Cloned inserts (promoter+RBS+mCherry) into E. coli, for further detail see our parts page.

First Test

Performed colony PCR, found several positive colonies for both inserts.

colony PCR E. coli parR paraE

Figure 7: Colony PCR results for transformations of the killswitch promoters- paraE and paraR (both with mCherry downstream). There was a mistake and a ladder wasn't loaded but it is estimated that the amplification is of the expected size (414bp for paraR and 478bp for paraE). Again, primers were designed that one anneals inside the insert, so with no insert there should be no amplification.

We also saw that paraR colonies turned pink, despite these parts originating from B. subtilis genome and not being intended for E. coli. Since paraR was suspected to be leaky, as detailed in our protect page, we suspected that with the inducer present, paraE might function within E. coli and we will get expression of mCherry from this promoter as well.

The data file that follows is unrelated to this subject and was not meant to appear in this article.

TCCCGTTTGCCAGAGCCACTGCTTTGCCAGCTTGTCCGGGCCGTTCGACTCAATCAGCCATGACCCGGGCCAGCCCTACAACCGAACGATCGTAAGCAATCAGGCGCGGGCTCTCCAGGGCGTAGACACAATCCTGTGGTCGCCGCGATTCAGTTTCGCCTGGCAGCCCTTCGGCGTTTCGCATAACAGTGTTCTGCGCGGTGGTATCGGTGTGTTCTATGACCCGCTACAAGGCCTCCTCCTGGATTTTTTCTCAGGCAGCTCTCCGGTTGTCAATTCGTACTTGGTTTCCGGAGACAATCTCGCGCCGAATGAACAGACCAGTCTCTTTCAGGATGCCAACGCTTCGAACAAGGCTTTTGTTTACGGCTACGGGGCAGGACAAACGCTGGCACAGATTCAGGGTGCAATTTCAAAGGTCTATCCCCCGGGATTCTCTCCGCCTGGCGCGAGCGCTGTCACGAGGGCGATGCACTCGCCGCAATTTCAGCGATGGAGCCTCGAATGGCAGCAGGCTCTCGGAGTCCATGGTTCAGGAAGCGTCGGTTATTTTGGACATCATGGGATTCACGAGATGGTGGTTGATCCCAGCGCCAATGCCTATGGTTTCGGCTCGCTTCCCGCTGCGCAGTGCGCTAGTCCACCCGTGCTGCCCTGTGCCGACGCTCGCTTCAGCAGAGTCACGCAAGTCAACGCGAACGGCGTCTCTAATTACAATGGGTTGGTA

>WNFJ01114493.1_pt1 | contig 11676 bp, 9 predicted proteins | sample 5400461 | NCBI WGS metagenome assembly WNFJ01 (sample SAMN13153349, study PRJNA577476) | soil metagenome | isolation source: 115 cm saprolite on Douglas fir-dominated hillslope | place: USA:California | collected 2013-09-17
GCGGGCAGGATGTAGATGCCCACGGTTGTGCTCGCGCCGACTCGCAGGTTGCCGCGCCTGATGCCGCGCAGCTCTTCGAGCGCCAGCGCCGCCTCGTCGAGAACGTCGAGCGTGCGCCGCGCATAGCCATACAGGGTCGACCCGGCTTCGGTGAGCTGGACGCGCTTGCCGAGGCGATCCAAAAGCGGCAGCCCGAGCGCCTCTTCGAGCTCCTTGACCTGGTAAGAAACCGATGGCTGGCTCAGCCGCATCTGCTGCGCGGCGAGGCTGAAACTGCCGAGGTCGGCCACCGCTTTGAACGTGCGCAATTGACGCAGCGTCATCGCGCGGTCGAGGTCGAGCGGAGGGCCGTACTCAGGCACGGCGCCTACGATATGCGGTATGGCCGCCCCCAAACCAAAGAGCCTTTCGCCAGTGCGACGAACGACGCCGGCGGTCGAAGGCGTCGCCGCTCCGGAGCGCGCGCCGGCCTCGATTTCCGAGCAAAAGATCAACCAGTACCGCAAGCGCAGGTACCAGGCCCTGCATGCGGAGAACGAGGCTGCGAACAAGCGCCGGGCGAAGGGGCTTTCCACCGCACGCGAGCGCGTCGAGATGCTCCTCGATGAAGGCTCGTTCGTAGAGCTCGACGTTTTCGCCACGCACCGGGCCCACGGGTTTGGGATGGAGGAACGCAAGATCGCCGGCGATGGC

pink E. coli

Figure 8: Pink E. coli colonies from copy plate.

Fourth Design

Decided to test our systems in E. coli as well.

Second Test

Measured fluorescence in E. coli. Results for paraE were the opposite than expected, lower levels of expression after induction, for more information see our results page.

E. coli paraE expression

Figure 9: Normalized fluorescence level from paraE in E. coli.

For paraR it is difficult to determine if the expression levels lowered after the L-arabinose induction or remained the same due to the large error bars.

E. coli paraR expression